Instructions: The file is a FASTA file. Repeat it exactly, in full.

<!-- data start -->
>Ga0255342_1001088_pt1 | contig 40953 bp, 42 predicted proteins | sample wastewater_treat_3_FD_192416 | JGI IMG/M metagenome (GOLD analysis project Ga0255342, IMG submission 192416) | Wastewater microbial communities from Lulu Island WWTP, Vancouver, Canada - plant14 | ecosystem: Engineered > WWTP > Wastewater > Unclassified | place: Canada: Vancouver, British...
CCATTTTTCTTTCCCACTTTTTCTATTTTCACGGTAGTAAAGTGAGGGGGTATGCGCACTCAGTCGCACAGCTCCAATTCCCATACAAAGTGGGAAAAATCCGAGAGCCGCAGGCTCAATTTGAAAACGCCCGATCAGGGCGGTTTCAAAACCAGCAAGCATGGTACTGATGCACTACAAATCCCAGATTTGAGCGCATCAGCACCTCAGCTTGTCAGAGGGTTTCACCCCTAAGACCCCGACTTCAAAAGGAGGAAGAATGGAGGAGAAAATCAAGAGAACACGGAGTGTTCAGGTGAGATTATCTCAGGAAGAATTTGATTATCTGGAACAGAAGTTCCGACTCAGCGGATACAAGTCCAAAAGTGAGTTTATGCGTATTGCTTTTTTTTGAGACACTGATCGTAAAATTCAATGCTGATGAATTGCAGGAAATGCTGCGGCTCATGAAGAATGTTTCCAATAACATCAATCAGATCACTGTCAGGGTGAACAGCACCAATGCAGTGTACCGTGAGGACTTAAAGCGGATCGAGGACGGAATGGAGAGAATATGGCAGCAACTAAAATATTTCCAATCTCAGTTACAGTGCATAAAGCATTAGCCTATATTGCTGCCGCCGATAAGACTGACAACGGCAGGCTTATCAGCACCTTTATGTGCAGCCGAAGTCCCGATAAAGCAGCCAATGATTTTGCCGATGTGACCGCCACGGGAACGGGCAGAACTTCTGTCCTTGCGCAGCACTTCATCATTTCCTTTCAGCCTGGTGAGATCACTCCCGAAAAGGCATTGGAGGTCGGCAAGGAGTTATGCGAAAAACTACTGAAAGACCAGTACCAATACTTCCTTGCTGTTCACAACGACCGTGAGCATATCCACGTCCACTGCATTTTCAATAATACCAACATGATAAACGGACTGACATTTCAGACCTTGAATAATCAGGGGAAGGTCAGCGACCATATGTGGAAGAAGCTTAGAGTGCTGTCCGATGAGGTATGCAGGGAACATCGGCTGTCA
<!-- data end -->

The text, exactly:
>Ga0255342_1001088_pt1 | contig 40953 bp, 42 predicted proteins | sample wastewater_treat_3_FD_192416 | JGI IMG/M metagenome (GOLD analysis project Ga0255342, IMG submission 192416) | Wastewater microbial communities from Lulu Island WWTP, Vancouver, Canada - plant14 | ecosystem: Engineered > WWTP > Wastewater > Unclassified | place: Canada: Vancouver, British...
CCATTTTTCTTTCCCACTTTTTCTATTTTCACGGTAGTAAAGTGAGGGGGTATGCGCACTCAGTCGCACAGCTCCAATTCCCATACAAAGTGGGAAAAATCCGAGAGCCGCAGGCTCAATTTGAAAACGCCCGATCAGGGCGGTTTCAAAACCAGCAAGCATGGTACTGATGCACTACAAATCCCAGATTTGAGCGCATCAGCACCTCAGCTTGTCAGAGGGTTTCACCCCTAAGACCCCGACTTCAAAAGGAGGAAGAATGGAGGAGAAAATCAAGAGAACACGGAGTGTTCAGGTGAGATTATCTCAGGAAGAATTTGATTATCTGGAACAGAAGTTCCGACTCAGCGGATACAAGTCCAAAAGTGAGTTTATGCGTATTGCTTTTTTTTGAGACACTGATCGTAAAATTCAATGCTGATGAATTGCAGGAAATGCTGCGGCTCATGAAGAATGTTTCCAATAACATCAATCAGATCACTGTCAGGGTGAACAGCACCAATGCAGTGTACCGTGAGGACTTAAAGCGGATCGAGGACGGAATGGAGAGAATATGGCAGCAACTAAAATATTTCCAATCTCAGTTACAGTGCATAAAGCATTAGCCTATATTGCTGCCGCCGATAAGACTGACAACGGCAGGCTTATCAGCACCTTTATGTGCAGCCGAAGTCCCGATAAAGCAGCCAATGATTTTGCCGATGTGACCGCCACGGGAACGGGCAGAACTTCTGTCCTTGCGCAGCACTTCATCATTTCCTTTCAGCCTGGTGAGATCACTCCCGAAAAGGCATTGGAGGTCGGCAAGGAGTTATGCGAAAAACTACTGAAAGACCAGTACCAATACTTCCTTGCTGTTCACAACGACCGTGAGCATATCCACGTCCACTGCATTTTCAATAATACCAACATGATAAACGGACTGACATTTCAGACCTTGAATAATCAGGGGAAGGTCAGCGACCATATGTGGAAGAAGCTTAGAGTGCTGTCCGATGAGGTATGCAGGGAACATCGGCTGTCA